What is Coparenting and the Common Types of Co-Parenting Plans?
What is Coparenting:
Many couples that are divorcing or separating have not fully explored the types of co-parenting options that are available to them. Regardless of whether you were ever married or not, if you are separating with children, you will always be parents. I like to say when mediating, parents get to think bigger than a judge; they get to think like parents. There is a range of co-parenting models, and the most detailed, age-appropriate, and family-focused models come from the mediated divorce model. The courts do not have the amount of time you can take in mediation to work out what is best for your family.
Couples more familiar with the litigated model of divorce often think all that is involved is establishing a weekly and holiday schedule and child support. Still, there are so many more details to be worked out to ensure your co-parenting experience and, even more importantly, your children’s experience of growing up with divorced parents is not a life-long trauma but a respectful, cooperative re-organization of the family.
What Are The Most Common Co-parenting Plans?
In California, there are several different co-parenting models that couples often use to generate their personalized co-parenting plan when working with a mediator. Here are the most common options and the differences between them:
Coparenting is a collaborative approach where parents actively most often agree to make joint decisions regarding their children's parenting time with each parent, education, caregivers, extra-curricular activities, religious and/or language training, where they will live, health providers, and discretionary medical choices and how all the costs of raising the children will be shared. They establish systems for clear communication, and they design a parenting plan that supports a cooperative and coordinated effort to ensure consistency and stability for their children. Co-parents often share parenting time and responsibilities, such as school activities, healthcare decisions, and extracurricular involvement, equally, but an equal timeshare is not a requirement of a cooperative co-parenting plan. This approach aims to prioritize the children's needs for frequent and consistent contact with each parent so as to ensure secure attachment and a healthy bond with each parent while balancing the respective work or re-careering demands of the parents. It is a holistic approach where the child is in the center, not in the middle of a parental tug-of-war.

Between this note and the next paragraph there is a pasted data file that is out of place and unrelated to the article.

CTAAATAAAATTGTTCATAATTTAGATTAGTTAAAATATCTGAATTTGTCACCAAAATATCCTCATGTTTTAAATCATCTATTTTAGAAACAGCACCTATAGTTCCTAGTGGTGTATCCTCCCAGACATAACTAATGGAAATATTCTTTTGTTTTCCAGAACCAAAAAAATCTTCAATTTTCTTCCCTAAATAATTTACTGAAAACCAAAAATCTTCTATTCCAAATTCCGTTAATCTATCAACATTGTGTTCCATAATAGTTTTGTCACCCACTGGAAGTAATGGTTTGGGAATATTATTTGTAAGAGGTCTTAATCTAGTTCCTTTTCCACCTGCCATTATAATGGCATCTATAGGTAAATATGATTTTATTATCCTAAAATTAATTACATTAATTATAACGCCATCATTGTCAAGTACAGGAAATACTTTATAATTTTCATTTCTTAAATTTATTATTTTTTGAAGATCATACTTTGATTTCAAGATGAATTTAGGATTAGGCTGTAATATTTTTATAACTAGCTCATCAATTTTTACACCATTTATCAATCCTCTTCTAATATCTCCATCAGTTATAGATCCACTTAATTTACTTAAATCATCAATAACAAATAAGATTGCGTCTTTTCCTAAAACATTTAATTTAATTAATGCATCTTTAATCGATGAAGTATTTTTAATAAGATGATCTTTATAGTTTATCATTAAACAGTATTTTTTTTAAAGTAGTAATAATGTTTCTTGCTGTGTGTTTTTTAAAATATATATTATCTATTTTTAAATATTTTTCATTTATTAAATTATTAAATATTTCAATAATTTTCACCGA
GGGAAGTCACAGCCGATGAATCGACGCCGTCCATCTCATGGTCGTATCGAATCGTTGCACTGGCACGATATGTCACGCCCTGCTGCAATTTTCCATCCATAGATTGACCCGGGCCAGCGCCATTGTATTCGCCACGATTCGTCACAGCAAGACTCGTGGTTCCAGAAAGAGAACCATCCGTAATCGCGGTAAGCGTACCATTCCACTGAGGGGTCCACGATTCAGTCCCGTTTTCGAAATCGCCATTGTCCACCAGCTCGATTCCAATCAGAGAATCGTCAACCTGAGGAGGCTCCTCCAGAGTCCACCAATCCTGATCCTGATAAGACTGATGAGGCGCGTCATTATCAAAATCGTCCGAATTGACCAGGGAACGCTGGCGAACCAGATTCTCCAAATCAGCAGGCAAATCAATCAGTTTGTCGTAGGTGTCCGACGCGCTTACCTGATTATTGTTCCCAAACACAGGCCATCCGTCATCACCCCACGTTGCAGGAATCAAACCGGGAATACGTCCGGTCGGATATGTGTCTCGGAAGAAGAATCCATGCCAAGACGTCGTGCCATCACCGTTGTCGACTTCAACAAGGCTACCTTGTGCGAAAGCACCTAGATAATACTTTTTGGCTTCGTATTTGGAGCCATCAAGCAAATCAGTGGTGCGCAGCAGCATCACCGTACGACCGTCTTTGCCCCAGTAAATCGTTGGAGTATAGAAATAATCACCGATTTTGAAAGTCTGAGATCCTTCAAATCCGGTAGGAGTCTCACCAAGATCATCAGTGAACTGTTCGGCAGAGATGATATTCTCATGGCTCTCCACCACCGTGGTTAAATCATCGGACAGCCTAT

2. Parallel Parenting
Parallel parenting is designed for high-conflict parents or when communication between parents is challenging and potentially toxic for the children to witness. In this approach, the parents disengage from each other and minimize direct contact. The exchanges of the children are without contact. For example, one parent drops the children at school, and the other parent pick’s them up from school on exchange days. Each parent assumes responsibility for specific aspects of their children’s lives during their parenting time. Parallel parenting does not require as much cooperation over the children’s experience in each home and discourages micromanaging each other’s home unless there are safety concerns. Ideally, this is a temporary plan intended to minimize parental interaction that is unhealthy for the children, but ideally, the parents will work on healing and be able to gradually establish a more cooperative parenting style. Parallel parenting aims to reduce conflict and promote stability for the children by limiting interactions between the parents. Most parents choosing to parallel parent will use communication tools like Our Family Wizard or Talking Families to track and monitor their co-parenting conversations, schedule modifications, and schedule vacation and special time with the children. There is also a wide range of online and in-person co-parenting education programs to help parents gain a better understanding of how their co-parenting style may be negatively impacting their children.